Sometimes it is pure chance that makes you pick up a book. I have no idea, now, what made me buy a copy of Stone Virgin, perhaps an interesting review, who knows. But I did buy it and, perhaps more surprisingly, I read it. And I was hooked. More than anything it was probably the atmosphere that caught me, because that is what I still remember more than 20 years later.
After that, I went back and found Pascali’s Island. I saw the film sometime around then and did not rate it at all highly, but I still read the book. That is probably when I discovered what Barry Unsworth was all about. He writes historical novels, yes. They are very thoroughly researched: the texture, the feel, the look of the past is always vivid. It isn’t a glamorous past, they are mostly novels about ordinary people, the locations are dusty, dirty, often rather seedy. You get a very strong sense, in his books, of what it must have been like to live in that place, at that time. And yet, these are not novels about the past. What a Barry Unsworth novel tells you is that fashions change, architecture changes, but most things don’t.
Unlike most historical novelists, he does not restrict his work to a narrow historical range. His settings range from the dying days of the Ottoman Empire (Pascali’s Island and Land of Marvels) to the launching of the Greek fleet bound for Troy (The Songs of the Kings), from the height of the Norman kingdom in Sicily (The Ruby in Her Navel) to a company of players performing a Mystery Play in medieval England (Morality Play), from the 18th century slave trade (Sacred Hunger and its sequel The Quality of Mercy) to a modern day author obsessed with Admiral Nelson (Losing Nelson). And yet, for all their variety, for all the conviction with which you feel the portrait of the past, these are all novels about the present. I don’t mean this in a crude metaphorical sense, he is not setting up the past to act as a satirical mirror for the present. But rather, in the sense that behaviours and relationships reoccur and recho down the centuries.
Take what is, I think, the best novel that he wrote, The Ruby in Her Navel. It is set in Sicily just at the point that the mighty Norman kingdom is beginning to unravel. It is a kingdom in which Moslems and Christians interact and work together, not as an idyll but as rough efficiency. But there are pressures on the kingdom, both internal and external, and through the course of the story we begin to see tiny fissures being widened, until by the end we know that the whole cannot survive. It would be easy to present this as a metaphor for intercultural relationships today, but that is not what Unsworth is doing. He is writing an absolutely straight novel about that time and that place as they were. It is just that the way that people and groups work together is not that different then from how it is now, and in what we see happening then we can see reflections of what is happening now.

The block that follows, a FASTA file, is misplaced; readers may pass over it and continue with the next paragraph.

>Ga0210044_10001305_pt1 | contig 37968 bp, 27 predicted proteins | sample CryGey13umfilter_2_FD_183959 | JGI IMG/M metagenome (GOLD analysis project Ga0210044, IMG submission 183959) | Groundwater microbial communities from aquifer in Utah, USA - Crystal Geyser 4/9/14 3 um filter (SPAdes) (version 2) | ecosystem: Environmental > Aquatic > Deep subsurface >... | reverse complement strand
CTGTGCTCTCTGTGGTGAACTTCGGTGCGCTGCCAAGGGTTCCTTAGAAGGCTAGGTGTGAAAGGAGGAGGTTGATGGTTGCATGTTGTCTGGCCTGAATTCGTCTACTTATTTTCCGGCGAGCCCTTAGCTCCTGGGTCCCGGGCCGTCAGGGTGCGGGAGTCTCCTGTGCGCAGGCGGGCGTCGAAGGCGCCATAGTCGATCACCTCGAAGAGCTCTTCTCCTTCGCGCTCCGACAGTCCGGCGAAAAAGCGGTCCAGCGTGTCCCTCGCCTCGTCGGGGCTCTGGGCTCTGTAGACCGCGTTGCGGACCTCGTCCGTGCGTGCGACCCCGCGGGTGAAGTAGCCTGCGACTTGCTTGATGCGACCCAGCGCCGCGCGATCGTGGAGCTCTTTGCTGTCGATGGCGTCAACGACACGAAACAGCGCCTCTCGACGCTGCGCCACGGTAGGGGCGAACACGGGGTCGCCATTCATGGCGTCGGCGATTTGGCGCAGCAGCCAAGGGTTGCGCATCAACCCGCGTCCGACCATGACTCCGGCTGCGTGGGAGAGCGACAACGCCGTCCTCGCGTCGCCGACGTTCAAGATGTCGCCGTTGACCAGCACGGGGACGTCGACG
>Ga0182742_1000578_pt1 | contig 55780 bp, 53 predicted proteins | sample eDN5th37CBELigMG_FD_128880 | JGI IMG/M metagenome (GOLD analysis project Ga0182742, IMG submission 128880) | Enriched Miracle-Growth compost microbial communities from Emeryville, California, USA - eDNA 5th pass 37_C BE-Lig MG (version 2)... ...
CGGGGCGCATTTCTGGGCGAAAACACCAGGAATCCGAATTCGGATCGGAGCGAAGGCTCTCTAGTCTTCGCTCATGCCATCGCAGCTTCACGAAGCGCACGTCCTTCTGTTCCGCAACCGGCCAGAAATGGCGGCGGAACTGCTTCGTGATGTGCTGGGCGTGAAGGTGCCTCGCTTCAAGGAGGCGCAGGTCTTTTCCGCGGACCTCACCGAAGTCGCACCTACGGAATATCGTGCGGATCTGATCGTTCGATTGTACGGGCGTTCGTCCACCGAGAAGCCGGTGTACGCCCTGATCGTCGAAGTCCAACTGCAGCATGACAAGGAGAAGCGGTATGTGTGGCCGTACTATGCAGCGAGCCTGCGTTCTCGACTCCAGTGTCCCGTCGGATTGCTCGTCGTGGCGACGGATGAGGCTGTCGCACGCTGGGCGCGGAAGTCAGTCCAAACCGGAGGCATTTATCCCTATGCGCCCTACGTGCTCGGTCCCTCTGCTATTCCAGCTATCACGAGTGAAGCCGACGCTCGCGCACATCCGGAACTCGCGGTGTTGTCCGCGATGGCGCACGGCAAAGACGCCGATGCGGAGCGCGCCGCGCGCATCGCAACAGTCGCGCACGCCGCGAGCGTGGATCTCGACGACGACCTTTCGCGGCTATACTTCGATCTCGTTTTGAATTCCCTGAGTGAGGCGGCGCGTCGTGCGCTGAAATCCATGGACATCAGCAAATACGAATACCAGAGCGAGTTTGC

His writing is rich and vivid, he captures the flavour of the age without recourse to cod medievalisms or grammatical convolutions. The atmosphere that absorbed me in Stone Virgin is there in all his books. His more recent books have tended to be shorter, more honed, as if he has begun to lose patience with some of the flourishes of the earlier novels, yet they have lost none of their quality for all that. At his best – in Pascali’s Island, Stone Virgin, Sacred Hunger, The Ruby in Her Navel – his writing can be stunningly beautiful. He is, in short, one of the very best novelists of his day.
Yet, despite winning the Booker Prize for Sacred Hunger (he shared the prize with the decidedly inferior The English Patient by Michael Ondaatje), and despite being shortlisted for the prize for Pascali’s Island and Morality Play, there is a sense that he is under appreciated. When we talk about historical novelists, his name rarely comes up. Perhaps the sense of quietness that you find in much of his work, the sense that we are looking in on something disturbingly real and current, tends to make it something that we don’t altogether recognise as historical fiction. As if there is something about it that slips through the fingers. Or perhaps the restlessness of his work, the fact that he so rarely returned to the same period or setting, makes it difficult to latch on to.
And now he is dead. There will be no more of these great novels that seem satisfyingly right and utterly surprising at the same time. He was over 80, it’s a good age. But I can’t help feeling the loss. The whole of English literature should feel the loss.
And in among the mountain of reviews I have to write, I’m planning to go back and read, or re-read, all his books. And I’ll be writing about them here.